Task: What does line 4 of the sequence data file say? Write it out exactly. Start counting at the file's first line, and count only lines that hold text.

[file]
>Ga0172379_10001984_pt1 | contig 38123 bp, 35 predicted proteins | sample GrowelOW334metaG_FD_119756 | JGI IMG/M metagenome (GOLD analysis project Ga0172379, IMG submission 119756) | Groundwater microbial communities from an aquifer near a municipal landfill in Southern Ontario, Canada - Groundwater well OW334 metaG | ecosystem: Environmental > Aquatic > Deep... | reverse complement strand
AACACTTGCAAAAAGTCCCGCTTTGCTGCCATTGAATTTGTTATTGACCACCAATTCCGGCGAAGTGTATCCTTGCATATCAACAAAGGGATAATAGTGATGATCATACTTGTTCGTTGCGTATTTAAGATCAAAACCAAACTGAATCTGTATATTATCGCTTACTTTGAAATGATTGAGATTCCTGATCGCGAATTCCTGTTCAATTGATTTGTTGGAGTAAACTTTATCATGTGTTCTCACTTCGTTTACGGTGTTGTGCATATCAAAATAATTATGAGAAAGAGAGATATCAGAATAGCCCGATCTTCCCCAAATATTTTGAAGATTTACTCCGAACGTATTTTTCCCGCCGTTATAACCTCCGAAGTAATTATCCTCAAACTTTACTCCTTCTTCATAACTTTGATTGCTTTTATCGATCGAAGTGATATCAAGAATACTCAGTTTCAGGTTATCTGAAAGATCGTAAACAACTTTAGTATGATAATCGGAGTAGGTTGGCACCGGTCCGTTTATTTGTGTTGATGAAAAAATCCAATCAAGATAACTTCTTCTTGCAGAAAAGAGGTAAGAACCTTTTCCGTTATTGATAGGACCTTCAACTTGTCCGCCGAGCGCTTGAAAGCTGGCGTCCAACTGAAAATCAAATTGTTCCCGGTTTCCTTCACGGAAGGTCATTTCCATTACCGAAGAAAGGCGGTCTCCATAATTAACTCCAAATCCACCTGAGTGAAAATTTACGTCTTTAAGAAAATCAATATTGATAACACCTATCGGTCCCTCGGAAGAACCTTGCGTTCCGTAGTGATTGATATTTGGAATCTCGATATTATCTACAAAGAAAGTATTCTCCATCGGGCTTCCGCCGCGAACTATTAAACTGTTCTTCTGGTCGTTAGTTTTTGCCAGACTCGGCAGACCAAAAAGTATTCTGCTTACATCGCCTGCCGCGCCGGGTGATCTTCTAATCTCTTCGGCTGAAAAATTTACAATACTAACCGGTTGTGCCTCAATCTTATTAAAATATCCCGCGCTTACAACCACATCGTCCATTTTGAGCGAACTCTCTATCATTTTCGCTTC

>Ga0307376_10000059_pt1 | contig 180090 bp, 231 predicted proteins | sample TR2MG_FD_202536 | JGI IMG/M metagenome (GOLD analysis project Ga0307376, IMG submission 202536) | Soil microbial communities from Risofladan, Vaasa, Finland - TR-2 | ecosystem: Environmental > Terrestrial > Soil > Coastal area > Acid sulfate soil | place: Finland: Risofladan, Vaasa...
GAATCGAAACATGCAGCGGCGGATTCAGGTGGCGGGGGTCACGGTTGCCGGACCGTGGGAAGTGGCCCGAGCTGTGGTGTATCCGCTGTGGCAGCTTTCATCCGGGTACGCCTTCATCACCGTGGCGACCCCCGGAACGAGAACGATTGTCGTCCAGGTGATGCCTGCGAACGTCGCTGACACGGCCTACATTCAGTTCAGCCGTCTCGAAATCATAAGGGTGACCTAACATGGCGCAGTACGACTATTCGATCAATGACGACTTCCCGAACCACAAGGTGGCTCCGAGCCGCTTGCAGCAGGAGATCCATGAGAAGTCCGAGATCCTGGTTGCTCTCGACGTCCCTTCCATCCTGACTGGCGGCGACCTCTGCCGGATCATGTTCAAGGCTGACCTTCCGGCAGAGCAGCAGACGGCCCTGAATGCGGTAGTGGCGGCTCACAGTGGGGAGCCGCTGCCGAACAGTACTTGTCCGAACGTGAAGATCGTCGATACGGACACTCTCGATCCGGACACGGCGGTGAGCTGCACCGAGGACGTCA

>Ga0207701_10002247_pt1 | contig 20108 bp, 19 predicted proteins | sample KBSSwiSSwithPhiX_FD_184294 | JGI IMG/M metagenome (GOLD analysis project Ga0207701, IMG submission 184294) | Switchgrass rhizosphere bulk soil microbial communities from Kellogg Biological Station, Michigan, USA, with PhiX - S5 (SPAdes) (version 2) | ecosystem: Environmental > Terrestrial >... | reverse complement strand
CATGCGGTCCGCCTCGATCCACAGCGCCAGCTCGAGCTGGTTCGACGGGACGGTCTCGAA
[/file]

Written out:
GAATCGAAACATGCAGCGGCGGATTCAGGTGGCGGGGGTCACGGTTGCCGGACCGTGGGAAGTGGCCCGAGCTGTGGTGTATCCGCTGTGGCAGCTTTCATCCGGGTACGCCTTCATCACCGTGGCGACCCCCGGAACGAGAACGATTGTCGTCCAGGTGATGCCTGCGAACGTCGCTGACACGGCCTACATTCAGTTCAGCCGTCTCGAAATCATAAGGGTGACCTAACATGGCGCAGTACGACTATTCGATCAATGACGACTTCCCGAACCACAAGGTGGCTCCGAGCCGCTTGCAGCAGGAGATCCATGAGAAGTCCGAGATCCTGGTTGCTCTCGACGTCCCTTCCATCCTGACTGGCGGCGACCTCTGCCGGATCATGTTCAAGGCTGACCTTCCGGCAGAGCAGCAGACGGCCCTGAATGCGGTAGTGGCGGCTCACAGTGGGGAGCCGCTGCCGAACAGTACTTGTCCGAACGTGAAGATCGTCGATACGGACACTCTCGATCCGGACACGGCGGTGAGCTGCACCGAGGACGTCA